Goodyear Eagle Sport All-Season Review: Not For Extreme Winter

Robert Herrera-COR-Wheels

By Robert Herrera

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Goodyear Eagle Sport, just as its name suggests, promises sporty performance across most on-road terrains with sturdy centered ribs, linked shoulder blocks, and deep sipes that remain capable even after significant treadwear. How these features work their power into real-life driving is what our review will discuss as follows.

Goodyear Eagle Sport All-Season Specifications & Features

Goodyear Eagle Sport All-Season
Goodyear Eagle Sport All-Season
Tire TypeGrand Touring All-Season
Tire Size16″ – 22″
Weight19.0 LBS – 44.0 LBS
Load Index88 – 117
Load RangeSL – XL
Speed Rating– H: up to 130 mph
– W: up to 168 mph
Warranty50,000 miles

Goodyear Eagle Sport All-Season is developed for drivers of coupes, sedans, light trucks, and sports cars that require sporty handling for all-season conditions. It aims to offer consistent traction and footing across dry, wet, and light snow conditions through the inclusion of notable highlighted features: 

  • The innovative compounds, molded into asymmetric tread patterns with large surface contacts, offer consistent composure for all vehicle types.
  • Linked outboard blocks,  supported by notched ribs and inboard shoulder blocks, enhance wear, handling, and steering response.
  • Circumferential tread grooves evacuate water to resist hydroplaning and foster excellent traction on wet roads.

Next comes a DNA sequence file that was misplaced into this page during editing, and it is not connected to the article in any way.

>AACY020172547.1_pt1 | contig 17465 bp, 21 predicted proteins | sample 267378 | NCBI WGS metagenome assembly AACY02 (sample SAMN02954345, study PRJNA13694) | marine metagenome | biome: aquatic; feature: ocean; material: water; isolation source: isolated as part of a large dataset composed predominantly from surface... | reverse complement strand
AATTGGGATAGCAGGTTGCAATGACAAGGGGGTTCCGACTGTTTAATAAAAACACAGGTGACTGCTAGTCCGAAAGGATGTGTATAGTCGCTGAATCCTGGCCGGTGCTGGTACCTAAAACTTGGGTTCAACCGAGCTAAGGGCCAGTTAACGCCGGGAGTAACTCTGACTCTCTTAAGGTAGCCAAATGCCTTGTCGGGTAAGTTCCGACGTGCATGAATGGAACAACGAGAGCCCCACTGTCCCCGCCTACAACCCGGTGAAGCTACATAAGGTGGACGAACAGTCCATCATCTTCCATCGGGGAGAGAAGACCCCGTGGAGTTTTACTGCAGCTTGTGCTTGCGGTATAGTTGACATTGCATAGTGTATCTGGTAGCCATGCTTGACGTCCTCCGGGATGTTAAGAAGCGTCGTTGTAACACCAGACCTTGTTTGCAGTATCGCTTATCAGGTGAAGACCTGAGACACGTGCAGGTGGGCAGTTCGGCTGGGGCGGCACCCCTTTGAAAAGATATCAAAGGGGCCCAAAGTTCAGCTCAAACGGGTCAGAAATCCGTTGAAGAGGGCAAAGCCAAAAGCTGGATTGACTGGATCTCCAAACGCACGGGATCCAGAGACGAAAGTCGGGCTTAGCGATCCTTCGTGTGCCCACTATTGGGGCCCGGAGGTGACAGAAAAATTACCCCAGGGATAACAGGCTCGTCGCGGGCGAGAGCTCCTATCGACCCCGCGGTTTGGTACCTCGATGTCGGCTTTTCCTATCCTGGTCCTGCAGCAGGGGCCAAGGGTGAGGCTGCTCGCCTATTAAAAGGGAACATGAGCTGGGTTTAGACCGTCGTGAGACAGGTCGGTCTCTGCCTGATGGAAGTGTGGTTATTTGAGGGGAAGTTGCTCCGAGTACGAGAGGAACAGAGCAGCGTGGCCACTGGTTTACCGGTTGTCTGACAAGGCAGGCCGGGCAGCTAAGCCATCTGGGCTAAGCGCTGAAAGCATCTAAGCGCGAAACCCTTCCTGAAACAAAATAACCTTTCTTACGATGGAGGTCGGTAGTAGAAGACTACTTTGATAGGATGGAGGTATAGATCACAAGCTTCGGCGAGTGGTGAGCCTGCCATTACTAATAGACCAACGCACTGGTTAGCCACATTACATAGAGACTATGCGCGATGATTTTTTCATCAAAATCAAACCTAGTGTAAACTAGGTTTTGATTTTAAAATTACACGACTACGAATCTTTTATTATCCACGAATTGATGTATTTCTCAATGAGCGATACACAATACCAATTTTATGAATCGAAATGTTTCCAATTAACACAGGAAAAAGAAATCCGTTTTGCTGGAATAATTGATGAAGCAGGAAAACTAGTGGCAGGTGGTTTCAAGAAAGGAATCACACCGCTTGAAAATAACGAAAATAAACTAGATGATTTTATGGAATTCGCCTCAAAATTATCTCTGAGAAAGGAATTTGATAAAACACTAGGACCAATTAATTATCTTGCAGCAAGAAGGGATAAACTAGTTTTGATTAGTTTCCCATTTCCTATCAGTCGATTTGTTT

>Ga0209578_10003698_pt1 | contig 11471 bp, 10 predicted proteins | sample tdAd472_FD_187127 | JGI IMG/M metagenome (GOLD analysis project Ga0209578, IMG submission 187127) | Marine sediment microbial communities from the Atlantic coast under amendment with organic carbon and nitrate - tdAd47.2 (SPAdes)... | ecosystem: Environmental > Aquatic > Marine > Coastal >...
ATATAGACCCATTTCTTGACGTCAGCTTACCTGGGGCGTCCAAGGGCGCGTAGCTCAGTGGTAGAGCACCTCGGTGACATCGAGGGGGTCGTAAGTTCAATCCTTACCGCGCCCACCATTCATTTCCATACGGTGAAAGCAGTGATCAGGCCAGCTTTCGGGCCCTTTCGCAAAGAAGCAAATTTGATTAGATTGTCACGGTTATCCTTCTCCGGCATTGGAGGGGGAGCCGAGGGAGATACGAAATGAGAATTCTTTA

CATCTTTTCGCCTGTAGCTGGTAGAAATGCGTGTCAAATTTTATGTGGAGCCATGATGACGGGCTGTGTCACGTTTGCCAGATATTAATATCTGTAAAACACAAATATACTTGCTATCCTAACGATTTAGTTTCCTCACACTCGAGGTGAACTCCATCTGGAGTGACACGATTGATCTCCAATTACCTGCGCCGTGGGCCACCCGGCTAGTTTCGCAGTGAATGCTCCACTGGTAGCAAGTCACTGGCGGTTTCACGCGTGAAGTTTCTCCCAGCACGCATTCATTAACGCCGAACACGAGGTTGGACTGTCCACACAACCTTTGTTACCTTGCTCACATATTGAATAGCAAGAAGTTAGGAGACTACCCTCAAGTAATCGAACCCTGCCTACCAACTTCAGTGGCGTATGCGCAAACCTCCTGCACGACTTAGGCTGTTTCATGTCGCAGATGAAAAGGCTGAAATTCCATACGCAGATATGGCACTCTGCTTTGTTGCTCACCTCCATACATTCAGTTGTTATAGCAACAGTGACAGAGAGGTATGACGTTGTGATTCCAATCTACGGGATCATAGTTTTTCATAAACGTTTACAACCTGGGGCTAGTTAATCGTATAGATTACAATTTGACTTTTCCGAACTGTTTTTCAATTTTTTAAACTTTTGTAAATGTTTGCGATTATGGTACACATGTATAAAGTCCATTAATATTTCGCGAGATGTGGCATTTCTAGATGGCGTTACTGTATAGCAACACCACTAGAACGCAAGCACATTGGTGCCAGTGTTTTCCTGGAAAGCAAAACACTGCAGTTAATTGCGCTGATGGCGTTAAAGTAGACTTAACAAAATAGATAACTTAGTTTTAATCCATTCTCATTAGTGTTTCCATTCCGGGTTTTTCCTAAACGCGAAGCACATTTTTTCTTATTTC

• Full-depth sipes preserve traction as the tire deteriorates over time.
  • Double steel belts and wrapped polyamide casings balance higher-speed capability and riding quality. 
  • RaceWrap Construction Tech (used for NASCAR competitions) utilized 2-ply, angled sidewalls to boost handling stability and feedback.

Goodyear Eagle Sport All-Season Review & Performance Test Results

Our team tested the metrics of Goodyear Eagle Sport All-Season on on-road terrains by using its 215/60R16 tire size version on the 2018 Honda Accord car model during the 2023 COR Wheels Tire Test.

1. Dry Performance: 8.8/10

Dry Traction: 9/10

There was hardly anything to complain about as the Goodyear Eagle sprung onto the main roads. It bonded almost instantly with the road texture and settled all faint traction losses around the flanks with such aggressive confidence that we were encouraged to rev straight to 60 MPH just mere minutes into the ride. Each strike was delivered in clean, power cuts, aided by the optimized surface contact that remained unwavering despite our whiplashing directional changes. 

Needless to say, abruptly overtaking vehicles or avoiding obstacles was totally within the tire’s reach. And judging by the way our five-member team handled construction-site rocks and pebbles almost breezily (except for a few slippage issues after our intentional steering), you can totally carry a bit of cargo below 100 lbs onto rougher terrains without fear of muted sidewalls.

On highways, Eagle Sport was impressively stable; even the slight jostles due to changed surface angles (often seen in other Goodyear Tires) could hardly be spotted here, allowing us to remain consistent, almost unchanged wrist positions into the main lane. You are less likely to see significant drifting symptoms lurking around during extended curves and even less so on straight paths, as we could proceed with non-dramatic accelerations towards 85 MPH and even some adventurous leans around more favorable crooks.

The tire did struggle a little facing dry gravel roads at high speed ratings beyond 55 MPH – but given that there were no specialized features for such terrains, we could still let this downside off the hook. 

Goodyear Eagle Sport All-Season dry test
Goodyear Eagle Sport All-Season dry test

Corner Stability: 8.7/10